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Sudanese police fire teargas to disperse protest in Darfur

KHARTOUM (Reuters) - Sudanese police used teargas to disperse thousands of protesters who set government buildings on fire in the biggest city in the western region of Darfur on Thursday, witnesses said.

More than 2,000 people took to the streets in Nyala to demonstrate against the killing of a prominent businessman on Wednesday and deteriorating security in Sudan's second-largest city, the witnesses said.

They set several government buildings and cars on fire and burned tires, blocking roads and prompting police to fire teargas. "The people want to overthrow the regime," the protesters shouted before officers dispersed the crowd.

Authorities later issued a nightly curfew in the capital of South Darfur state, state news agency SUNA said, adding that Darfuri rebels were trying to exploit the situation and enter the city. The killing of the businessman by unknown gunmen was being investigated, it added.

"The problem of South Darfur is related to its security, and this won't go away overnight," state governor Adam Mahmoud Jar al-Nabi told SUNA, blaming tribal violence.

Law and order have broken down in most parts of Darfur since mainly African tribes took up arms in 2003 against Sudan's Arab-led government, which they accuse of discriminating against them. Khartoum denies this.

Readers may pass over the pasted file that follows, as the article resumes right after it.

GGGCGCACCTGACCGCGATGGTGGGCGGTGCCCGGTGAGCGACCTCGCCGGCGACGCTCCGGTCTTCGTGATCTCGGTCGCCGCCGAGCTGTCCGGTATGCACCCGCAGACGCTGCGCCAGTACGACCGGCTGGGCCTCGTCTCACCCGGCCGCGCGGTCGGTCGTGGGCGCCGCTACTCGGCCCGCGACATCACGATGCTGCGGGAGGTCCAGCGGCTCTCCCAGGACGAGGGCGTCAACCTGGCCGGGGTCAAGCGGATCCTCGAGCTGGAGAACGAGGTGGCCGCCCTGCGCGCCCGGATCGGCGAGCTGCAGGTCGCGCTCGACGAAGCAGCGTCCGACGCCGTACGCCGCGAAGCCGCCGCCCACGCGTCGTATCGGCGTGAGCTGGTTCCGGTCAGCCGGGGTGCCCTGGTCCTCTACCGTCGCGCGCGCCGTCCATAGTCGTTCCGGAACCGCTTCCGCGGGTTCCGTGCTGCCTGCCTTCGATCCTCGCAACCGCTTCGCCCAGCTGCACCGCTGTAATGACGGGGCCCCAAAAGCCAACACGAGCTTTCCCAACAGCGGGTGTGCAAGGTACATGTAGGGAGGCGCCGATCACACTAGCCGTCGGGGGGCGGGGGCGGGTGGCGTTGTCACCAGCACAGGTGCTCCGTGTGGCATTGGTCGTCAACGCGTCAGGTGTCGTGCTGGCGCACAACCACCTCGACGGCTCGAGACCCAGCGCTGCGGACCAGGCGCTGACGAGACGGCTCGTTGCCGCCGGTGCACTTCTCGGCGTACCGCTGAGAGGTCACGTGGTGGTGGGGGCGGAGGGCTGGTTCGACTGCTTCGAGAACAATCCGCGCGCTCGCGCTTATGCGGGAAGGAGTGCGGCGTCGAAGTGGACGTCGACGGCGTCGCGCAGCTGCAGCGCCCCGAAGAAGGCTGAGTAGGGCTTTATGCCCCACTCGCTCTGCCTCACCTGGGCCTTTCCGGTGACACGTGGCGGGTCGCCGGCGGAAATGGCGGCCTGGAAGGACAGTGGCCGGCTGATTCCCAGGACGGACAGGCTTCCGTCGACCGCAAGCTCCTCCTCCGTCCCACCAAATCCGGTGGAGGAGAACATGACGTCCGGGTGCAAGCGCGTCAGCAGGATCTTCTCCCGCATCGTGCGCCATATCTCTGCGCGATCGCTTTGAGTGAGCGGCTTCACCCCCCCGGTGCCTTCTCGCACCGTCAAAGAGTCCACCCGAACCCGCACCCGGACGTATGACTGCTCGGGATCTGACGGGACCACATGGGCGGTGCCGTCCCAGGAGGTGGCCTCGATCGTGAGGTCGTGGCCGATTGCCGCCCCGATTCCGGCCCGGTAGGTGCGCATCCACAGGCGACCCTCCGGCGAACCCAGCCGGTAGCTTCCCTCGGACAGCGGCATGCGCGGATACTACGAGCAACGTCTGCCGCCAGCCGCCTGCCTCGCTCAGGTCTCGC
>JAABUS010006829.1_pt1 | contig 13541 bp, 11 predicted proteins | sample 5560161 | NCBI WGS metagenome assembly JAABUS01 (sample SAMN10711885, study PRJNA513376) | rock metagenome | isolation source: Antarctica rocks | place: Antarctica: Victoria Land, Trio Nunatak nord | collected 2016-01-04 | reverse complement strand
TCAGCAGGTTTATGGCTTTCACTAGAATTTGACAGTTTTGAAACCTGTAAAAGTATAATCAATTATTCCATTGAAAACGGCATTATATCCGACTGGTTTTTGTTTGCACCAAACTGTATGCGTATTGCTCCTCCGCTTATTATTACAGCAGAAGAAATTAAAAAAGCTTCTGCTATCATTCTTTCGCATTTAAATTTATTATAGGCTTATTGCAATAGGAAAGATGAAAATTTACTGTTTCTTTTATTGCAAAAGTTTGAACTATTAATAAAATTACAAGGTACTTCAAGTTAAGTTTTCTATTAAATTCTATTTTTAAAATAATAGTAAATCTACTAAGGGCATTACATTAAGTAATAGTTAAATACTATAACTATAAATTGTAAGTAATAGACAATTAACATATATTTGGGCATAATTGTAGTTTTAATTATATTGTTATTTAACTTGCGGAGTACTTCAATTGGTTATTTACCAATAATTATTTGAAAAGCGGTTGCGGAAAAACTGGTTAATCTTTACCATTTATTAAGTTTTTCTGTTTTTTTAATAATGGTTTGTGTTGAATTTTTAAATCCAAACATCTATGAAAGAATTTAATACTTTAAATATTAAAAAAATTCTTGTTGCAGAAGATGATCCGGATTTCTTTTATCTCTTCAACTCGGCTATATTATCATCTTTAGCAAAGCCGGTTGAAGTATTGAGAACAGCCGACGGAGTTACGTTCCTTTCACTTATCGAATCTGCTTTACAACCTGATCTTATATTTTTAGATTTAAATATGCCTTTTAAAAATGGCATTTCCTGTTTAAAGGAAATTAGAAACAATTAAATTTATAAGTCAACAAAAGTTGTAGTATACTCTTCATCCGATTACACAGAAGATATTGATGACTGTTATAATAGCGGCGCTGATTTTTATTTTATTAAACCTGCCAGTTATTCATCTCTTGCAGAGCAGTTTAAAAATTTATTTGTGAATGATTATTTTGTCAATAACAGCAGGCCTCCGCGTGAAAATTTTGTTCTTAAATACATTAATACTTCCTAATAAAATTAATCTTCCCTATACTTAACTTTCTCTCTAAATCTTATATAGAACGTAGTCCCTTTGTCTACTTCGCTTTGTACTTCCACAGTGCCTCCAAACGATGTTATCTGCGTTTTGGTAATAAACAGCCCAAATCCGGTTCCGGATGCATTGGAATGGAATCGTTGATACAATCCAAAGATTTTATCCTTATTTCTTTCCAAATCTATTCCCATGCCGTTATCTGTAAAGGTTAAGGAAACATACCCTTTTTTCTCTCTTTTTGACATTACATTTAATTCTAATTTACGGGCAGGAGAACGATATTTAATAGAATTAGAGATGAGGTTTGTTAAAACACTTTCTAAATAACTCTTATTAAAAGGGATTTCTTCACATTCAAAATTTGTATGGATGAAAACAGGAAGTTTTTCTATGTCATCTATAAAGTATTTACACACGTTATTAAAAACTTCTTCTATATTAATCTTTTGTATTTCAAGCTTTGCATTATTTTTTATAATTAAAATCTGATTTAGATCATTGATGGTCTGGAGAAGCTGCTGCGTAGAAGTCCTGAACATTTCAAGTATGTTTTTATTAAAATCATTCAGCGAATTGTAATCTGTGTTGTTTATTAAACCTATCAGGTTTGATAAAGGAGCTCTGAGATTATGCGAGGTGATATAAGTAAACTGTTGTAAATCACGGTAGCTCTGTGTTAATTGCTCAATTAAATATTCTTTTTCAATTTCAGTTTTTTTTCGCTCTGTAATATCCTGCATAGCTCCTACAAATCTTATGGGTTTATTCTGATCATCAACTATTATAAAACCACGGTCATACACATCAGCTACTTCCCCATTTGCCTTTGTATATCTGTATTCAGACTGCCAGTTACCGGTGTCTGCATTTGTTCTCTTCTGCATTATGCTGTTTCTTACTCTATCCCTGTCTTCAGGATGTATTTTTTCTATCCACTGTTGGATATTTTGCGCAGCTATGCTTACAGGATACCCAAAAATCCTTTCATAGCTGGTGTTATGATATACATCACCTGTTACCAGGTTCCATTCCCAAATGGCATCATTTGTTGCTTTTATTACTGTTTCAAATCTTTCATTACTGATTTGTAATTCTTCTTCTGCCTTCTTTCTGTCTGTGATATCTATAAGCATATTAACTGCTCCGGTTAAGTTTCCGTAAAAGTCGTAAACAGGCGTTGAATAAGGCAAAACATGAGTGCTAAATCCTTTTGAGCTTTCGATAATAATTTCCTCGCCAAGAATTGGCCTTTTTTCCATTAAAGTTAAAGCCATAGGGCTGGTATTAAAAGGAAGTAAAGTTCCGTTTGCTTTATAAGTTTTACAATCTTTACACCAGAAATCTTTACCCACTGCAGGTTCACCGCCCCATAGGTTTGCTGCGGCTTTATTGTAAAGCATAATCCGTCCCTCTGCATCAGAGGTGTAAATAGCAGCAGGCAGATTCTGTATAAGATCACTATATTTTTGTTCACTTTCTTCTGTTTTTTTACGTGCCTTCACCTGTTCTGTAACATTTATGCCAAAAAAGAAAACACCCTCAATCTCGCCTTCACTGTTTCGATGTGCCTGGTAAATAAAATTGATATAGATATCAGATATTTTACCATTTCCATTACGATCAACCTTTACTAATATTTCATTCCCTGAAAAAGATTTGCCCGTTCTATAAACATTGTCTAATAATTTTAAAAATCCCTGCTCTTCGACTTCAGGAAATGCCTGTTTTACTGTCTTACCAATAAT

Violence is down from its peak in 2004-2005, but has sharply picked up again this year, involving the army, rebels, rival tribes and robbers.

In July, fighting broke out in Nyala when two sets of security forces clashed after a person was killed at a checkpoint. Shops and offices of international aid groups were looted during the violence, which lasted several days, according to witnesses.

The fighting in Nyala has shocked diplomats because violence in recent years had been largely confined to rural areas of Darfur.

The International Criminal Court has indicted President Omar Hassan al-Bashir and other Sudanese officials for planning war crimes in Darfur. Sudan has dismissed the charges as a political campaign against the African country.

(Reporting by Ulf Laessing; Editing by Stacey Joyce)

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